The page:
In the Ring

in the ringThere is a Spanish expression that goes: It is not the same to speak of bulls as it is to be in the bull ring. I’ve always liked it, because it seems to capture quite fundamentally the difference between being a spectator and a participant, an observer and an actor. I have paid my money and taken my seat at any number of events, sporting and otherwise; the few times I’ve been the one in the ring, literally or metaphorically, it was a considerably greater investment of self at that moment, and it occupied a lot more of my attention.

Often, I believe that the truth in this phrase applies to our line of work, medical communications, most clearly in the case of patients. We can argue or opine or assume what is best for someone facing difficult medical decisions, based on what we know and see, but until we are facing the same or similar situations and choices, it’s all just theory. Debating a hip replacement, or putting a child on therapy for ADHD? It’s easy to have an opinion, but much harder to know that it’s your choice to make, and your consequences to live with if you choose wrong.

This is why fellow patients are such critical sources of information for patient-centered decision making; it is the value of “experience by proxy,” of hearing from someone who faced the same challenges and choices that you did, and who is now living with those choices, that makes YouTube one of the most important channels for health information.

But what of the healthcare professional? Are they not, too, bullfighters in their own right, making decisions that deal with death and life, in big ways and small, every single day? I find myself in too many meetings in which we deliberate over the patient journey and decline to do the same for the physician, reducing them to a sentence or two, a professional epigraph and no more: “Neurologists like puzzles; psychiatrists don’t like touching patients; oncologists are like chefs.” These basic insights are helpful, up to a point, but I don’t believe that they capture what it’s really like to diagnose a patient with Alzheimer’s disease, bipolar disorder, or prostate cancer, not once, but many times a month, a week, or even a day. I’ve never done it, but as a field researcher have been an observer to many intricate, challenging moments that take place in hospitals and offices, and more than once, as a translator, have been asked directly, “What would you do?” The answer is never easy, and with the fourth wall down, you find yourself wondering if you are capable of making the right call.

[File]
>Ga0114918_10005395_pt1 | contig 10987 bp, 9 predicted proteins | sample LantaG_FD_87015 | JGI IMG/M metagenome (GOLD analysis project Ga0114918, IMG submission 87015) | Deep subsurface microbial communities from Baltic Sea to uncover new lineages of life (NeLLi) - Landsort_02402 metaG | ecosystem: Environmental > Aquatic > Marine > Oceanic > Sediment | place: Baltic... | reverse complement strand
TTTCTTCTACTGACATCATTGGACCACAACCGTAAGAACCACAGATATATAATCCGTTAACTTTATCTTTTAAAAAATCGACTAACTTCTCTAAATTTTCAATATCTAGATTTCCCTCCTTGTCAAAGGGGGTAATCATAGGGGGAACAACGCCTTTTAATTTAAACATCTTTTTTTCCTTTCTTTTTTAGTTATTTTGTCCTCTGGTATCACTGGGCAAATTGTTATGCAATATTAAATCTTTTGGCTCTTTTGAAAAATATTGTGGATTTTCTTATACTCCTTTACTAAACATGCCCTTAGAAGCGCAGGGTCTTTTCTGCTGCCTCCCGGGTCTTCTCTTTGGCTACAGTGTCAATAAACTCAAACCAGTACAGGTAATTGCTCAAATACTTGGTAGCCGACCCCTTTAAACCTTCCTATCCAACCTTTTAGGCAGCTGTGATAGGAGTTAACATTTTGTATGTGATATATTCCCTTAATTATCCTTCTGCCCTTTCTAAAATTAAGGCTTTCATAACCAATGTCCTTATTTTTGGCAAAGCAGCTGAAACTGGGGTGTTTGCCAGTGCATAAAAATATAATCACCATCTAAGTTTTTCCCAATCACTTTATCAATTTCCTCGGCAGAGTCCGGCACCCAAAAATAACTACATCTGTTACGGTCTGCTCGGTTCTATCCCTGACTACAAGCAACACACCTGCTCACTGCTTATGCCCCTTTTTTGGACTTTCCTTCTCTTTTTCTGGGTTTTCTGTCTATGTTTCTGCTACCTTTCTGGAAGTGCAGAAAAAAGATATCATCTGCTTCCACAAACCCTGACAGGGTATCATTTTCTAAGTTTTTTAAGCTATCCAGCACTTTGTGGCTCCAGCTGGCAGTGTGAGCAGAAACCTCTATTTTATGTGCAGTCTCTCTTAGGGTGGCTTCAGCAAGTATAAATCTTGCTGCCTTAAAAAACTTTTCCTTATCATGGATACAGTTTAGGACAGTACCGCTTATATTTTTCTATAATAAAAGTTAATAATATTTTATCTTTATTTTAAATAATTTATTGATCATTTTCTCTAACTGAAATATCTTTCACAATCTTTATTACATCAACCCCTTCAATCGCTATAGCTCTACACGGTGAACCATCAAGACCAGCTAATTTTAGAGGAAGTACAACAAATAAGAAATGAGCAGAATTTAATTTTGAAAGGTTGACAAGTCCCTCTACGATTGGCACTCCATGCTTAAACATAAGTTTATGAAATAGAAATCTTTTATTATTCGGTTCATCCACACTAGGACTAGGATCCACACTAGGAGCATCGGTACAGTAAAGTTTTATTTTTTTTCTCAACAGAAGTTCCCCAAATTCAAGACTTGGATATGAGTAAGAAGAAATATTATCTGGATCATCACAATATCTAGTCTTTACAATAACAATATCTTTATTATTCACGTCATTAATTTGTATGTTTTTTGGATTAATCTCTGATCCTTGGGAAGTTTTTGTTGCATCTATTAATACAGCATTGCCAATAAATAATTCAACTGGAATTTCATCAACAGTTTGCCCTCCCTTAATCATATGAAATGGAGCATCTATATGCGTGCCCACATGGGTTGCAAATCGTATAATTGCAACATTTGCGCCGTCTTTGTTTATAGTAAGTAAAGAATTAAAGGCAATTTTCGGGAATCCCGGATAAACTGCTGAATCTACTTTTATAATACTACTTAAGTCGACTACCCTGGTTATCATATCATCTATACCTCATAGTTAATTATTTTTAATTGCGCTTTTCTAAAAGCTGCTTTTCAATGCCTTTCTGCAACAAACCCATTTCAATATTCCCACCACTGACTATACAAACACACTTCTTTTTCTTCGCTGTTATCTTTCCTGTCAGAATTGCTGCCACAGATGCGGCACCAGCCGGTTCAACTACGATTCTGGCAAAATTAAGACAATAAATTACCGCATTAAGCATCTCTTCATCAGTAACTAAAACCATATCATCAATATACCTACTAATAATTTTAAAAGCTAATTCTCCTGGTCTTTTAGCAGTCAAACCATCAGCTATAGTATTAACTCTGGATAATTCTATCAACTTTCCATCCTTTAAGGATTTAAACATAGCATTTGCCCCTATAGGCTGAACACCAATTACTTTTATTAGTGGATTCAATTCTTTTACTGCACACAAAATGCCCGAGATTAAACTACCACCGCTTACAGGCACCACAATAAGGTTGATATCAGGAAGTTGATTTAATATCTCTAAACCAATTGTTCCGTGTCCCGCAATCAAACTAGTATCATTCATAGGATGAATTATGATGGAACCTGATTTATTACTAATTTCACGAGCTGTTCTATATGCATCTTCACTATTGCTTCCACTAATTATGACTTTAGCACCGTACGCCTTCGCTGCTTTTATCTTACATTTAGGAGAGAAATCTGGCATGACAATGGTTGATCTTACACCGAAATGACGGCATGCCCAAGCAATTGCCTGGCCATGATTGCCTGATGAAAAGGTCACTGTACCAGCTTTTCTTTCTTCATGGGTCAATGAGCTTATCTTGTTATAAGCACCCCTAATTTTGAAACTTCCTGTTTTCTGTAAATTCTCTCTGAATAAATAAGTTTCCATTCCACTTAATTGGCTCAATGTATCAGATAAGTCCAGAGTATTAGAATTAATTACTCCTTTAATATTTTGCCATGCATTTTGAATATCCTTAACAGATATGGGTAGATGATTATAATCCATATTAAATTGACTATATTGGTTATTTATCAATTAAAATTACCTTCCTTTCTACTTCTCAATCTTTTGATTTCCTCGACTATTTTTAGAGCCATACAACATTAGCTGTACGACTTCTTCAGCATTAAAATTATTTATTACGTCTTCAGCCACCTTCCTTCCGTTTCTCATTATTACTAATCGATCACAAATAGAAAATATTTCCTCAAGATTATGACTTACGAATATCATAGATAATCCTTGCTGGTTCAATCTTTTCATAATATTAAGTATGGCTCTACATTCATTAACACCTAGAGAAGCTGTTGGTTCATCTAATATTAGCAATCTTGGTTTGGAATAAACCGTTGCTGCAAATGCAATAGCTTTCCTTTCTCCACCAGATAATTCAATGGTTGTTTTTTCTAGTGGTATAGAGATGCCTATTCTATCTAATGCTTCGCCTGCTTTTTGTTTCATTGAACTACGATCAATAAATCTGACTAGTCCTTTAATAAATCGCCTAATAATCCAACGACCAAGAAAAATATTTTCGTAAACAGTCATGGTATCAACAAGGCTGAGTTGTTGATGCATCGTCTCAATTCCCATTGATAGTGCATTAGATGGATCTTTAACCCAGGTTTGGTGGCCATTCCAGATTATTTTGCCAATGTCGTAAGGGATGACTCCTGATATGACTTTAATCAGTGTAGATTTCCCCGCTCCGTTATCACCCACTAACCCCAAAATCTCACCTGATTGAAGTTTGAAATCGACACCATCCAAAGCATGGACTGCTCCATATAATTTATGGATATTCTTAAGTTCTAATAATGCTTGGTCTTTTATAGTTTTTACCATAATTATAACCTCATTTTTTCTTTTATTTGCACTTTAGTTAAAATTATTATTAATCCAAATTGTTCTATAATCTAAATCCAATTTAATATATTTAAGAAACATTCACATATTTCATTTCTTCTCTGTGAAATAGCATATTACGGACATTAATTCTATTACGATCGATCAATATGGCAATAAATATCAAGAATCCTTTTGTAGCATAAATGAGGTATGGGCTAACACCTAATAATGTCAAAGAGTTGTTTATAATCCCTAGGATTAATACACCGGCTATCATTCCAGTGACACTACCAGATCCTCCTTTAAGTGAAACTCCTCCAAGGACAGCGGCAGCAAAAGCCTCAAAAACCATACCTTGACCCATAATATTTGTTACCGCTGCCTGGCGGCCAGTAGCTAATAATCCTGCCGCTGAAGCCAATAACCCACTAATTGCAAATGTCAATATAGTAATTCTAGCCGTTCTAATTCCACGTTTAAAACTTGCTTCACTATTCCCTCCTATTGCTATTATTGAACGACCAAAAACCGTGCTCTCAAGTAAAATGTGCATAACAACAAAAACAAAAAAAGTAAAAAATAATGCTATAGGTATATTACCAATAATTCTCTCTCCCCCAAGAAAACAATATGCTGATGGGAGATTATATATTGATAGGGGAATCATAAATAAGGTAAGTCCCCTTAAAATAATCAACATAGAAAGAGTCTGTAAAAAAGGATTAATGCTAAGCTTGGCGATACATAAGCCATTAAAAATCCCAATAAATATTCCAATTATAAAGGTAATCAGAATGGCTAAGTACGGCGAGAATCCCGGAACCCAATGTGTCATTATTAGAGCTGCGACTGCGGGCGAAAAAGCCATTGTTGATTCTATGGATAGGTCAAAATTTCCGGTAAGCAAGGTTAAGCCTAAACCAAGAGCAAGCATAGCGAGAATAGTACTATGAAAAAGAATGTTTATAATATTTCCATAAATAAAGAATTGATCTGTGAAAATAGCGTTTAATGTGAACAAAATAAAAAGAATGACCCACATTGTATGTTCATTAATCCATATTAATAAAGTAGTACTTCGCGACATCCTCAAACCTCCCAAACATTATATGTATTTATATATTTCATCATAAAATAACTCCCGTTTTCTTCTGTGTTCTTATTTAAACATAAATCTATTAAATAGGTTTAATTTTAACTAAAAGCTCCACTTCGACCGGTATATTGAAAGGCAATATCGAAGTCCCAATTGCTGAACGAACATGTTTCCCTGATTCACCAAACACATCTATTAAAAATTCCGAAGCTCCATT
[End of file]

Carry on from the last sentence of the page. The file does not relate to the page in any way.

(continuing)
It is these moments that most stick with me, as bringing home the gravity of the daily work of healthcare professionals. And I often try to remind myself of these feelings when discussing how best to reach a professional audience, to help them or to change the way they see a specific disease, or treatment, or test. We can make recommendations, but they have to live with the consequences of success or failure if they follow them. If we want to communicate effectively with our professional audiences, it is worth remembering that they face bulls every day; mostly, we just talk about them.

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